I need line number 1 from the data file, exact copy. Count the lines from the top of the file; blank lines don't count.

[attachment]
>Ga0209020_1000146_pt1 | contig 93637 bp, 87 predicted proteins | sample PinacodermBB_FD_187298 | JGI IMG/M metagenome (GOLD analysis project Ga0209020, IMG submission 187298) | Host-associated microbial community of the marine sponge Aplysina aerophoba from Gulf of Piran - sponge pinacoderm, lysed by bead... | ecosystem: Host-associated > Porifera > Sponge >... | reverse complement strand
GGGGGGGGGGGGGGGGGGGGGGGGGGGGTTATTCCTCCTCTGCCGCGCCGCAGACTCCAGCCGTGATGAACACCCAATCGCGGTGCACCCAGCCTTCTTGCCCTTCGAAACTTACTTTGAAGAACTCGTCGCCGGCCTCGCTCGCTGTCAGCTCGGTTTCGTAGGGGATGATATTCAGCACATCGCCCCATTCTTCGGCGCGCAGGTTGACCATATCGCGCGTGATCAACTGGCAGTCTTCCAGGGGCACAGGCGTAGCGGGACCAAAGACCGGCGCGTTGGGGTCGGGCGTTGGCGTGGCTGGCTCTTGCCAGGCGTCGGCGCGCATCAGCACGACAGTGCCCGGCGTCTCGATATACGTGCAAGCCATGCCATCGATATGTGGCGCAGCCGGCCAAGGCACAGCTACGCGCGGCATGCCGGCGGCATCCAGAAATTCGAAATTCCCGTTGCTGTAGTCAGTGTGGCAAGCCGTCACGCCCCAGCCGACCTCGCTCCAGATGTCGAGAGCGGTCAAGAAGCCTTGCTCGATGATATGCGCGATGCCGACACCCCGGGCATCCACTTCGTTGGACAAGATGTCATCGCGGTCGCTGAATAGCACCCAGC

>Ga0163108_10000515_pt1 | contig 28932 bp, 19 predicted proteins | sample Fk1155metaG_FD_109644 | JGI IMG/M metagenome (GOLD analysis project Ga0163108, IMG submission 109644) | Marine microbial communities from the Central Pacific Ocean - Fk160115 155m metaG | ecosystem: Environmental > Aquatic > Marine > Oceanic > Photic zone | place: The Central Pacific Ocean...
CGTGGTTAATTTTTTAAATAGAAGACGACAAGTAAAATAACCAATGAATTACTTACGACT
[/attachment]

>Ga0209020_1000146_pt1 | contig 93637 bp, 87 predicted proteins | sample PinacodermBB_FD_187298 | JGI IMG/M metagenome (GOLD analysis project Ga0209020, IMG submission 187298) | Host-associated microbial community of the marine sponge Aplysina aerophoba from Gulf of Piran - sponge pinacoderm, lysed by bead... | ecosystem: Host-associated > Porifera > Sponge >... | reverse complement strand